The next step is to click on “POST” in the resource tree, then Actions > Enable CORS

CORS stands for Cross Origin Resource Sharing and allows websites from any domain to access your resources.

Ideally this should be turned off or set to specifically allow cross origin requests from only your domain. For testing, enabling it fully is fine.

The Confirmation dialog should look like the image below.

Then you should see a confirmation like this:

Almost there now! The last be of configuration is that we need the integration request to pass our JSON from the post request through to the lambda.

Click back on the post request and then on the “Integration Request” header.

From the Integration Request page, scroll down and expand the “Mapping Templates” Section, then click “Add mapping template”

We want to add a template for “application/json” which is the same as the placeholder.

Enter “application/json” and hit the tick.

 

The enter the following code and save.

{
“body” : $input.json(‘$’),
“headers”: {
#foreach($header in $input.params().header.keySet())
“$header”: “$util.escapeJavaScript($input.params().header.get($header))” #if($foreach.hasNext),#end
#end
},
“method”: “$context.httpMethod”,
“params”: {
#foreach($param in $input.params().path.keySet())
“$param”: “$util.escapeJavaScript($input.params().path.get($param))” #if($foreach.hasNext),#end
#end
},
“query”: {
#foreach($queryParam in $input.params().querystring.keySet())
“$queryParam”: “$util.escapeJavaScript($input.params().querystring.get($queryParam))” #if($foreach.hasNext),#end
#end
}
}

It should end up looking like this:

Finally we need to deploy our API. Click on Actions > Deploy API. In the following stage set the deployment stage to default and click “Deploy”

This will give you an Invoke URL which is what we need for our next step.

Thats it, thats our API Gateway set up!

Static Website

There are a couple of bits to the website. We have the HTML and CSS of course and then there are two javascript functions. One short one which gets the user location from the browser – more on this later.

The other which handles what happens when the “Summon” button is clicked.

The summon function does some basic validation which I won’t go into here, but you can check it out on GitHub.

Once the validation has passed, the “validSummon()” function is called. This calls a custom function to convert the form data to a JSON string.

We then use ajax to create a POST request with the data from our form.

The website itself is simple to host in an S3 bucket.The one caveat with this is that in order to get the user’s location we need to be requesting it from a HTTPS site. In order to do that I moved the domain to Cloudflare which offers a free flexible SSL service.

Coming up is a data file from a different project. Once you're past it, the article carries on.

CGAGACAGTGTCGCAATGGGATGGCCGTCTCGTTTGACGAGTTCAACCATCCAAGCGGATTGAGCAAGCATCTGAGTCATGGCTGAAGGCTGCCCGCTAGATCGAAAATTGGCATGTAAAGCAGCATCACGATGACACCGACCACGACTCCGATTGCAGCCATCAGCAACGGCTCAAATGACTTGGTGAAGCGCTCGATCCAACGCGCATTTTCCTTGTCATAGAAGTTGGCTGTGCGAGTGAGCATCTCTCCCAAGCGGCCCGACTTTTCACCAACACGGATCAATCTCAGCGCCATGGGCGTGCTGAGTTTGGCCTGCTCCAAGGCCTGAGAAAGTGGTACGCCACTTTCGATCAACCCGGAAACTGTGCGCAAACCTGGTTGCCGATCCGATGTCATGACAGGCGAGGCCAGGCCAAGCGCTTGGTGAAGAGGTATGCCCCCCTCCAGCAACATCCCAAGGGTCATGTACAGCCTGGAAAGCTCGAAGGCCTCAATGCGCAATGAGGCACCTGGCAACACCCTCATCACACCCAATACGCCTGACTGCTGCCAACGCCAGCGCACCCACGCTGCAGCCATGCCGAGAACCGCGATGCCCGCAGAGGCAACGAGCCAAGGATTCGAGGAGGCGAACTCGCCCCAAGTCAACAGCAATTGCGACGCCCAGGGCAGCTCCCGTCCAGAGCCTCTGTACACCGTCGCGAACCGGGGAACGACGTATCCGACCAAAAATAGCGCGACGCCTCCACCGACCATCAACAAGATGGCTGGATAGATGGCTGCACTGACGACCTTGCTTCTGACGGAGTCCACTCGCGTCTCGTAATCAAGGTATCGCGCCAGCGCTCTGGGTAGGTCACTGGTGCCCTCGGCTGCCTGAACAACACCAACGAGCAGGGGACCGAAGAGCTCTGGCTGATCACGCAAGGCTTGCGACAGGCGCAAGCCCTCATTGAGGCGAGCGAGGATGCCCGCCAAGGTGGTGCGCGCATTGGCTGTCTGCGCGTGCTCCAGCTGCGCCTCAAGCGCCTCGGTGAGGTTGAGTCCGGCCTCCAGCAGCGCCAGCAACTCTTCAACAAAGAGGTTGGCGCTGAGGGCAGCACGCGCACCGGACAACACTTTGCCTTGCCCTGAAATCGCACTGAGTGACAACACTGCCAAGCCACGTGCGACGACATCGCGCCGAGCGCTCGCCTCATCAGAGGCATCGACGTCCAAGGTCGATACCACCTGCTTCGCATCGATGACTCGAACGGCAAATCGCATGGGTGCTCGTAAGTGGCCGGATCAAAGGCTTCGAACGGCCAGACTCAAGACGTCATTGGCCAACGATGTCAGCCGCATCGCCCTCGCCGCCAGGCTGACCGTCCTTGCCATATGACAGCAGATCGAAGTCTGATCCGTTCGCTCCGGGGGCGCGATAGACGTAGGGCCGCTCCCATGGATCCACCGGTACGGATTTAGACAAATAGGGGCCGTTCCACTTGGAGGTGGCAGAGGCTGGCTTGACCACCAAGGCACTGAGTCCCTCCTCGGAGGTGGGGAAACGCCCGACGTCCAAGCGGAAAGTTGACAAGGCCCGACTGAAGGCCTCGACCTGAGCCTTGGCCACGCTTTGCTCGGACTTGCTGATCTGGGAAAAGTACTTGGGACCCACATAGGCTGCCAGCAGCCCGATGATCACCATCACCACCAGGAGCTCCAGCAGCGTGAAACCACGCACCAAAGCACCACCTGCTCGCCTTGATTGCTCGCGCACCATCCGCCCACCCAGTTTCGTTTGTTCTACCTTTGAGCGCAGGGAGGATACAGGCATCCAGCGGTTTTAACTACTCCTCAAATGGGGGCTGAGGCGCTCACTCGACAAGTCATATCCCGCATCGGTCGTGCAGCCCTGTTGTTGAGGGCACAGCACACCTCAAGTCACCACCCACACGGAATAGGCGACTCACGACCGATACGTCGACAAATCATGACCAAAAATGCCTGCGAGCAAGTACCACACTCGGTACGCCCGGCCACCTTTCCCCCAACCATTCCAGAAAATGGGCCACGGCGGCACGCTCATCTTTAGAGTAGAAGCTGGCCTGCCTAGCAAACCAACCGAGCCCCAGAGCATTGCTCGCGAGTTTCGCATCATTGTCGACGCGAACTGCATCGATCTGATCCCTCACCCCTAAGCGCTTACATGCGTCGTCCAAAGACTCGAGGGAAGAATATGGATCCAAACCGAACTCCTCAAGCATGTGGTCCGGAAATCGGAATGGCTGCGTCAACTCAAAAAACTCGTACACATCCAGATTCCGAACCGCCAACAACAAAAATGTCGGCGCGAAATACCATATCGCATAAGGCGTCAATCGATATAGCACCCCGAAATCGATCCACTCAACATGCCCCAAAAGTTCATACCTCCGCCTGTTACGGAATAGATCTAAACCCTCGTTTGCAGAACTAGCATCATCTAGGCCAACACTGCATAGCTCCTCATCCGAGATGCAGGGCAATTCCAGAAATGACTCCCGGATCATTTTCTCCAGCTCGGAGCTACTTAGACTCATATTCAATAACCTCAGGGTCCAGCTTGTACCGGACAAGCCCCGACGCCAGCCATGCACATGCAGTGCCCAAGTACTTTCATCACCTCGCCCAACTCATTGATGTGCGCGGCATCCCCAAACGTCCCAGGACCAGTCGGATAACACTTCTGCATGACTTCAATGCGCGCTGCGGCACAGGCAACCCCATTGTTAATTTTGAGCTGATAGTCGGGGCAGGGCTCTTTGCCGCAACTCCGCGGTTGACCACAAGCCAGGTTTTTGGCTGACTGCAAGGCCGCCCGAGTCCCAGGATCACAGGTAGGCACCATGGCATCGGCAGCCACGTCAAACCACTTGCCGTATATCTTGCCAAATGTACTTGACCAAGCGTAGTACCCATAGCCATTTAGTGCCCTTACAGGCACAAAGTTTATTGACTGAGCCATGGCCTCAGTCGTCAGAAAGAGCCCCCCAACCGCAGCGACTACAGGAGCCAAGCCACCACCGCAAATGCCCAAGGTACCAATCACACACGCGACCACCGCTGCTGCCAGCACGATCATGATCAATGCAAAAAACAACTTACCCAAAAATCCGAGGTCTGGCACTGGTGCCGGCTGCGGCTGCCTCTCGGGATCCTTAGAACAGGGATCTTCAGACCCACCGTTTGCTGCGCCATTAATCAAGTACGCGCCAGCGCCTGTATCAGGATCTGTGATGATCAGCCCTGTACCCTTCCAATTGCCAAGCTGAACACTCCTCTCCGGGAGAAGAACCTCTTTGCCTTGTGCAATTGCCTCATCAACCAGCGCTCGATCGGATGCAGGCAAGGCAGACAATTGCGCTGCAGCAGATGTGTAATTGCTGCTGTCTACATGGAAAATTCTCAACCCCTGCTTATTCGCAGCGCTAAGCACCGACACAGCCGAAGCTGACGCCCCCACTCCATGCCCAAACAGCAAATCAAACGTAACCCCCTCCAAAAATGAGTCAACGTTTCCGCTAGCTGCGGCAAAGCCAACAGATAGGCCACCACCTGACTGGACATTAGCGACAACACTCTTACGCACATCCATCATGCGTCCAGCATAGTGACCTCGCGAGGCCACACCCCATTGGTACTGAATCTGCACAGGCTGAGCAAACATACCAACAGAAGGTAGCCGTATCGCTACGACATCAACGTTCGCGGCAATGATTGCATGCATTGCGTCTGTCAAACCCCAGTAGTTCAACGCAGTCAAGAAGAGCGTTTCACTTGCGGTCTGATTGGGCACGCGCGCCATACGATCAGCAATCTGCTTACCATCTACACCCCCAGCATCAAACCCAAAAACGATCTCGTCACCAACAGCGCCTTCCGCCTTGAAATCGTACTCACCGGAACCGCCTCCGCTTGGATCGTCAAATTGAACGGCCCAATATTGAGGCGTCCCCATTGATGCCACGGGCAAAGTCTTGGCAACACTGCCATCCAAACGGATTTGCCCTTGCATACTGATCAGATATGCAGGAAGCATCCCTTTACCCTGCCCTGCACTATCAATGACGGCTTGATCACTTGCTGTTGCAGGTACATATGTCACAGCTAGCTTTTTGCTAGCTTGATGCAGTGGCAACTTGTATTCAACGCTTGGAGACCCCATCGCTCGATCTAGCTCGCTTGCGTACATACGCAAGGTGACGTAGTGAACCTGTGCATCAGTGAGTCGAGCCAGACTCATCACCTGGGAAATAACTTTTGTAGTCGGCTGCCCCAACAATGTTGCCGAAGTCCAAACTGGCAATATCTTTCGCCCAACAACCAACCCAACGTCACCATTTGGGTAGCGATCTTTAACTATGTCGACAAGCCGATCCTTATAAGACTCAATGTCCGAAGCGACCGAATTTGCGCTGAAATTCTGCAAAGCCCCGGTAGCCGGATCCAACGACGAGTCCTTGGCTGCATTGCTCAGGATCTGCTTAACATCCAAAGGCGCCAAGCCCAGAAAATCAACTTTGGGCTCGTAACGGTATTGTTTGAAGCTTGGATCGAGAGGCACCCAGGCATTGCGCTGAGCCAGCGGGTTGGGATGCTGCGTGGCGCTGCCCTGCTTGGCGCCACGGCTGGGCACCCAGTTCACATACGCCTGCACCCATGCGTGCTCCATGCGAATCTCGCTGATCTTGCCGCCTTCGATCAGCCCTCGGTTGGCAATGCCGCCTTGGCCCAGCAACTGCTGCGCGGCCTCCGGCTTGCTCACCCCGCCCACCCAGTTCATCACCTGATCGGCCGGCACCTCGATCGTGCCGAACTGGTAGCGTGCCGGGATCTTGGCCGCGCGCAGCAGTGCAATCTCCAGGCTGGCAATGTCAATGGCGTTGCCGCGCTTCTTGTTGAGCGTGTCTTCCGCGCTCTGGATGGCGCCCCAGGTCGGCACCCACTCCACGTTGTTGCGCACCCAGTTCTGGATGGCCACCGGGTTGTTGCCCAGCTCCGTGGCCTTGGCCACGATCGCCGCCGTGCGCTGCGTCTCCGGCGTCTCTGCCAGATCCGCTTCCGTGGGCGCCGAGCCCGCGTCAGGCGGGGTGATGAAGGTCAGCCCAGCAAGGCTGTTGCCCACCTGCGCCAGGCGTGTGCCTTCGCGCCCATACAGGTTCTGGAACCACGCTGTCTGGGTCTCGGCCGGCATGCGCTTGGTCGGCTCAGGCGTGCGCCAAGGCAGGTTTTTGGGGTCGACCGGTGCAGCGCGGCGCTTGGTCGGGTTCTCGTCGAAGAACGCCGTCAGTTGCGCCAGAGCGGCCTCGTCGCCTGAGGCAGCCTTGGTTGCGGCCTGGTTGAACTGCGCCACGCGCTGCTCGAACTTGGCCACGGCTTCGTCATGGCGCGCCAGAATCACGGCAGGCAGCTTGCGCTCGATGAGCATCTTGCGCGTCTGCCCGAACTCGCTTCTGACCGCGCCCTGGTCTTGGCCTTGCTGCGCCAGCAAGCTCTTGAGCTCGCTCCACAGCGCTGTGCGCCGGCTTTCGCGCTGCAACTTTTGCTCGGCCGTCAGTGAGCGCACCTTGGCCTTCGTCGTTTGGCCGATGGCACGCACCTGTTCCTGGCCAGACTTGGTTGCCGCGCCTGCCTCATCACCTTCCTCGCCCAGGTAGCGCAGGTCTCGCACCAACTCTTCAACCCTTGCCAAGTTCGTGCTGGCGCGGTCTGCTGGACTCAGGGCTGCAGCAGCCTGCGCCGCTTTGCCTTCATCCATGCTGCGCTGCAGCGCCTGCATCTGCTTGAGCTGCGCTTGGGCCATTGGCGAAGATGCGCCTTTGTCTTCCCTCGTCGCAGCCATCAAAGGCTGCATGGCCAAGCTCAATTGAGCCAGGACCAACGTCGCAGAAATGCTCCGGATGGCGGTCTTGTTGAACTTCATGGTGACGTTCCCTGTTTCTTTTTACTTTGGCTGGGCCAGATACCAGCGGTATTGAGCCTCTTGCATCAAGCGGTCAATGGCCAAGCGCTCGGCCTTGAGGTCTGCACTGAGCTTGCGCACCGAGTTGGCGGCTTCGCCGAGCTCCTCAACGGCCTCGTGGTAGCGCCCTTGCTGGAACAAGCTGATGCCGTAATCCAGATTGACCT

DNS with Cloudflare for free SSL

The first step is to buy a domain from Route 53. This needs to exactly match the bucket name that you’re using for the static hosting.

For example https://thesummoner.uk has a bucket called thesummoner.uk, were as https://www.thesummoner.uk would need a bucket called www.thesummoner.uk.

Once you have purchased your domain and the registration has completed, Route 53 will set up a hosted zone for you. Add an A record set that is an alias and points to your bucket.

This will take a bit of time to propagate. While it is, head over to Cloudflare and set up an account, its all free.On Cloudflare you want to add a site, and as long as the DNS record has propagated from Amazon fully, Cloudflare will pull across the record sets.

If it hasn’t don’t worry we can add them manually. Once the site has created, copy the name servers from Cloudflare and head back over to Route 53.

Firstly make a note of the resource that the A-record is pointing to, then delete the hosted zone, as these are only free for a short period of time. You’ll need to delete the record set you created before you can delete the overall zone.

Then in the Registered Domains section change the name servers from Amazon’s to Cloudflare’s. With route 53 these propagate fairly quickly, so head back on over to Cloudflare and refresh the page.

Hopefully everything has gone green.

If Cloudflare couldn’t pick up on the DNS records before you transferred the domain, add a CNAME record for the bucket. If there is no subdomain use “@” to indicate the root domain. The final step is to head over to the Crypto tab on Cloudflare and toggle “Always use HTTPS” to on…

…and there you have it!

Remember, you can comment below, or get in touch via our livechat bot if you have any questions for Phil about sending a text message from a website (Using AWS)